As with all plan corrections, the basic premise is to put the plan, and its participants, back in to the position they would have been in had the error not occurred. In the case of late, the plan sponsor must make participants whole for the lost earnings opportunities that occurred. In addition, the plan sponsor files a Form 5330 with the IRS to disclose the details of the late deposits and pays an excise tax as penalty for the prohibited transaction(s).
In general, the correction of delinquent deferrals and loan repayments consist of the following steps.
- Identify the contributions deposited beyond the regulatory deadline.
- Calculate the lost earnings due the participants.
- Deposit and allocate lost earnings to the affected participants for each late deposit.
- File a Form 5330 with the IRS for each affected year to pay the excise taxes.
- Report late deposits on the Forms 5500 for each year until full correction is made.
- Request DOL approval of the correction via the Voluntary Fiduciary Correction Program (VFCP).
Identify Late Deposits
The first step is to identify all contributions deposited after the deadline. In addition, if any of these deposits are still pending, the plan sponsor should get them into the plan as soon as possible before proceeding with the correction process.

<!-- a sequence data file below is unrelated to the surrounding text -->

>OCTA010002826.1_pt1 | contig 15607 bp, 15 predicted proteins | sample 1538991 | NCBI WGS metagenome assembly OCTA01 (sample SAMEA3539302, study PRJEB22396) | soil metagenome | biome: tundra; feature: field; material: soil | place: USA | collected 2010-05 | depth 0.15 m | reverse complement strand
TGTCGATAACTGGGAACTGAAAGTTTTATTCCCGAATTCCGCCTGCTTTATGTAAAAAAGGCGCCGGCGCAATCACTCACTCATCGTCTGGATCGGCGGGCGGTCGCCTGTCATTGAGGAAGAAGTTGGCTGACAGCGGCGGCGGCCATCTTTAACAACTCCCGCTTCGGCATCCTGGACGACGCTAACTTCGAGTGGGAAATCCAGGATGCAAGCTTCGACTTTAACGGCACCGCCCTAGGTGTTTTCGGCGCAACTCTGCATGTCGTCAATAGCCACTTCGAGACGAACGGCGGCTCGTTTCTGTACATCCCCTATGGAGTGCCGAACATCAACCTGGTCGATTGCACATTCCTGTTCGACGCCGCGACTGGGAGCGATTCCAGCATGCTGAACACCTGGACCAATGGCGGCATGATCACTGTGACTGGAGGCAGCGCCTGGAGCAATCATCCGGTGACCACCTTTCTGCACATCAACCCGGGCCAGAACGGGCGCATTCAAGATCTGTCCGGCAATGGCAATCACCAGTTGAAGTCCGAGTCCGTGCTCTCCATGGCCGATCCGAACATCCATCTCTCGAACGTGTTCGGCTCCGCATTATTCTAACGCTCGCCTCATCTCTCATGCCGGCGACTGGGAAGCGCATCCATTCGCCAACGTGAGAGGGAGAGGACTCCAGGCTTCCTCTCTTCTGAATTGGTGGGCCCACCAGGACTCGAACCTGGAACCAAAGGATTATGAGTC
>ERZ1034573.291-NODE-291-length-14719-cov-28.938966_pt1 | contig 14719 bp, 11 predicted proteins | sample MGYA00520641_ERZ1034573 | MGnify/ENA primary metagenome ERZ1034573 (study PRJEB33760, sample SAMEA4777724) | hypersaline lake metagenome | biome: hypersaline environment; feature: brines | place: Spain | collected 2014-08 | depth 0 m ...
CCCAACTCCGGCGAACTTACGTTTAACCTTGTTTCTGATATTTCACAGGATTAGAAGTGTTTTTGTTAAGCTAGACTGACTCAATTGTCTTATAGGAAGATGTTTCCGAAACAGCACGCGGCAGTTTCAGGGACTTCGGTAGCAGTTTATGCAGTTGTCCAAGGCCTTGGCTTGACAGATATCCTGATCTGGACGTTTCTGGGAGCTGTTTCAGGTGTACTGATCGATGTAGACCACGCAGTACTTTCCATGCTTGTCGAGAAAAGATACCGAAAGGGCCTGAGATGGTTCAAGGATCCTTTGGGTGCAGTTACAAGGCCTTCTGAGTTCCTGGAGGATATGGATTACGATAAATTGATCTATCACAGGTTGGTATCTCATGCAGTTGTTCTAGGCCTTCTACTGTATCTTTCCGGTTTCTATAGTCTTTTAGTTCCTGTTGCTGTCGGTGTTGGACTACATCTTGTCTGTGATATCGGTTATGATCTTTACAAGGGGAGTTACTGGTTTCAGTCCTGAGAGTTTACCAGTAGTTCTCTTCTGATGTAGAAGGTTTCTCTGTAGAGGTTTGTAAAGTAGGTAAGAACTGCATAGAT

*Note that under the general standard, the DOL would likely also consider this deposit to be late. The reason is because the plan sponsor has demonstrated it is capable of making the deposits within just a day or two following payroll per the October 1st and 15th pay dates. However, because this is AOT is a small plan filer, it qualifies for the seven-business-day safe harbor, making the deposit from the December 1st pay date timely.
Restitution for Lost Earnings
The next step is for the plan sponsor deposits lost earnings to the affected participant accounts to compensate them for lost investment gains for the delay between when the deposit should have occurred and when they actually occurred.
The lost earnings for each late deposit are based on an “underpayment” rate published by the IRS each calendar quarter. The DOL provides an online calculator to assist with these calculations. It requires four inputs for each late deposit:
- Principal: the total amount of the late deposit, i.e. the sum of the deferrals and loan payments.
- Loss Date: the date the deposit should have been made.
- Recovery Date: the date the deposit was actually made.
- Final Payment Date: the date the lost earnings will be deposited. Note that this date cannot be any later than 30 days following the date the lost earnings amount is calculated.
The total ($10.22 in this case) is then allocated among all affected participants. The calculation of lost earnings and the allocation among participants must be performed separately for each late deposit.
Form 5330 - Excise Taxes